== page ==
Organisations in the Asia Pacific (AP) region plan to increase AI spending by 45% in 2024 compared to 2023, according to the newly released Lenovo CIO Playbook 2024.

The report shows a shift in CIO priorities from last year with AI topping the list. Notably, revenue and profit growth have shifted from the top priority in 2023 to number three in 2024, while customer experience and satisfaction have surged into the top two priorities.

However, while business leaders want to prioritise GenAI to enhance customer experience and drive outcomes, CIOs express cautious optimism. Ranking GenAI as the fourth tech priority, CIOs are prioritising AI technologies that address security, infrastructure, and talent considerations. 

Lenovo Infrastructure Solutions Group (ISG) managing director for Central Asia Pacific (CAP) and Australia and New Zealand (ANZ), Kumar Mitra (feature image) said, “The AI Playbook echoes what we have been hearing from customers – CIOs in ANZ are most confident about AI, with 83% expressing certainty that it will create a competitive advantage, and 38% of them consider it to be a game changer for their organisation.

“Higher investments in GenAI and machine learning, followed by deep learning systems underscore their desire to elevate operational efficiency, security, decision-making processes and customer experiences.” 

While Japan (2%) and ANZ (2%) lag in GenAI investments made in 2024 behind ASEAN (11%), India (28%) and Korea (33%), 79% CIOs in Japan and 77% in ANZ are planning to invest in GenAI. 

Monitoring AI misuse/hallucinations (incorrect predictions) (35%) and model capability limitations (27%) are the top two concerns for Australian CIOs, while job security (45%) and lack of requisite training in AI tools (38%) are key pain points.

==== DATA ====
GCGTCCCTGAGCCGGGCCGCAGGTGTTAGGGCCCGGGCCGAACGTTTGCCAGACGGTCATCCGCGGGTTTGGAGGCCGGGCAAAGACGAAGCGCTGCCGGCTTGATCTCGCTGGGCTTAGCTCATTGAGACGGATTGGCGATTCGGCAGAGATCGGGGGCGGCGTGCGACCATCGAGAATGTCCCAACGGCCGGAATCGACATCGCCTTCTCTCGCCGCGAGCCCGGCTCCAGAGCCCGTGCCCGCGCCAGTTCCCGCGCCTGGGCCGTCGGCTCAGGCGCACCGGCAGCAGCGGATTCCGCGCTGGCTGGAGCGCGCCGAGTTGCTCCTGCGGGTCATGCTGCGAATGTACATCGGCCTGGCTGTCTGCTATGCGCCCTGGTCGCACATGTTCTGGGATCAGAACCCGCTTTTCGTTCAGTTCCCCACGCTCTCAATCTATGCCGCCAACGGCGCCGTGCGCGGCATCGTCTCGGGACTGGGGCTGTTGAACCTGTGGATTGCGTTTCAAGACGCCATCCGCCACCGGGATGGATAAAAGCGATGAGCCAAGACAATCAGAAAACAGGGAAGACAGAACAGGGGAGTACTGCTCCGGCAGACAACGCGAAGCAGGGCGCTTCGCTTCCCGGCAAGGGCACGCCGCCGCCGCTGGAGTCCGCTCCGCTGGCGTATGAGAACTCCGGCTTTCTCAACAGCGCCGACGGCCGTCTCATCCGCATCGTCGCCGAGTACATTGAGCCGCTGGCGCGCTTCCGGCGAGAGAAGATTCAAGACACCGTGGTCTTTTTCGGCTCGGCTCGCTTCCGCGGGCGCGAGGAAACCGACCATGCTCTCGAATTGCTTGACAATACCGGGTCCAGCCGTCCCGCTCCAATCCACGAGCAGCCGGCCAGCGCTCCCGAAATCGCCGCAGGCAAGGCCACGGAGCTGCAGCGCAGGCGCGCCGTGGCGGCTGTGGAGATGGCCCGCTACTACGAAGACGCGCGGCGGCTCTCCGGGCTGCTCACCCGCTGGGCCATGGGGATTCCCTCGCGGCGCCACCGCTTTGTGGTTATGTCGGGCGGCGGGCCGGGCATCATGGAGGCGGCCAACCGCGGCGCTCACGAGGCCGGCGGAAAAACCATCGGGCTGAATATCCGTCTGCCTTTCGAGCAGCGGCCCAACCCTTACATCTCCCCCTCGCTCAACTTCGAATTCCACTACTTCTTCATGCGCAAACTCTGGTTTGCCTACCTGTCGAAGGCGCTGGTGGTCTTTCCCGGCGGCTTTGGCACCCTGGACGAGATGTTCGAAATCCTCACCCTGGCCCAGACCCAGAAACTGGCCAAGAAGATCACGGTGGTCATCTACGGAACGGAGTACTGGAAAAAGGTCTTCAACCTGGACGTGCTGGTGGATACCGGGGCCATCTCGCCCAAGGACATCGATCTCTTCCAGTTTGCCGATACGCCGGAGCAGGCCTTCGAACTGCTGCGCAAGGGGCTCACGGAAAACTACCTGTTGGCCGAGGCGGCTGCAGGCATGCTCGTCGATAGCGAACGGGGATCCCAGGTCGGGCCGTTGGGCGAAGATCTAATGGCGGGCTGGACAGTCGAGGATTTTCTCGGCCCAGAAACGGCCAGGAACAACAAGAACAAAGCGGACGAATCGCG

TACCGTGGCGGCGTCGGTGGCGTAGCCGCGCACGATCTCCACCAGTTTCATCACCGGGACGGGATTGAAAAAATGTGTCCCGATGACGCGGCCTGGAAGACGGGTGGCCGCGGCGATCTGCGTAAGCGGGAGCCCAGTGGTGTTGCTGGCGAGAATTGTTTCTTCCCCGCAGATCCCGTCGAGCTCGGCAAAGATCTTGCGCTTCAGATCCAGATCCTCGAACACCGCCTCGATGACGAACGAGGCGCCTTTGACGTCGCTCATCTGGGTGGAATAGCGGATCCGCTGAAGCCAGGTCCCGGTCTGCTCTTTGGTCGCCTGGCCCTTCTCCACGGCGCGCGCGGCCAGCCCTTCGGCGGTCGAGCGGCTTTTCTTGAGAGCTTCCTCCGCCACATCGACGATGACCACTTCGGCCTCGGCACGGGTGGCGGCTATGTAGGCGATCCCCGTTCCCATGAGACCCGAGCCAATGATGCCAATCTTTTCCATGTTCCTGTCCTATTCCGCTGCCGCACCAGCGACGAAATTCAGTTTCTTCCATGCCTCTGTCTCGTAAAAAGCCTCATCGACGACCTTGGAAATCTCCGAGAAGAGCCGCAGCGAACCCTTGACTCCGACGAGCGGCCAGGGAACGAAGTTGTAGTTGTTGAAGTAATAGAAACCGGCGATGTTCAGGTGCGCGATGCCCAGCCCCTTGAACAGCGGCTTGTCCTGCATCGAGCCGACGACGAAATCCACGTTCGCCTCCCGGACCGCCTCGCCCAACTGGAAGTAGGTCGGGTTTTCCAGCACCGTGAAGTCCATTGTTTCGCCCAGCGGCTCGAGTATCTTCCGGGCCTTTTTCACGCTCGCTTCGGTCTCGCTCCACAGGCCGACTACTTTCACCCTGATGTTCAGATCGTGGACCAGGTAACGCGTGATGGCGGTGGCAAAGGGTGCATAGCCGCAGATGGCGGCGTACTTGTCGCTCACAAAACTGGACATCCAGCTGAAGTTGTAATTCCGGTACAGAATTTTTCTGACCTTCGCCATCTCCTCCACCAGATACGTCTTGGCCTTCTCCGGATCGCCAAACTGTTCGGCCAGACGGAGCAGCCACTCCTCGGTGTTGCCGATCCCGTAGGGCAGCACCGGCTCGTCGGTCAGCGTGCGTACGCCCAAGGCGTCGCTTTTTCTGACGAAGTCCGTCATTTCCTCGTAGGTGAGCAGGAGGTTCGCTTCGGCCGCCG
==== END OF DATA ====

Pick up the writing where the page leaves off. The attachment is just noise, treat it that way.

The survey also reveals that AP companies will adopt a balanced approach to AI workload deployment. On average, 31% of AI workloads will be deployed on the public cloud, 28% on the private cloud, and an additional 28% on hybrid cloud solutions.  

Lenovo senior vice president – chief security officer, Doug Fisher (pictured above) said, “The allocation of 13% of AI workloads at traditional data centres signifies a growing recognition of the importance of edge computing, bringing AI capabilities closer to the source of data generation. Interestingly, three-quarters (76%) of CIOs in Australia are also already using AI to enhance their security framework with 13% planning to invest.” 

Lenovo ISG president of AP, Sumir Bhatia (pictured above) added, “We are bringing AI everywhere through our pocket-to-cloud solutions, and an ecosystem of 50+ ISVs and 165+ AI solutions. With domain experts and smarter technologies, we’re powering ‘AI for All’ and transforming the customer experience.”

With Edge devices set to generate large volumes of real-time data, new use cases for AI models will emerge. Accordingly, Australian CIOs feel retail and customer experience (40%) and real-time analytics (38%) use cases will experience the most significant impact from AI.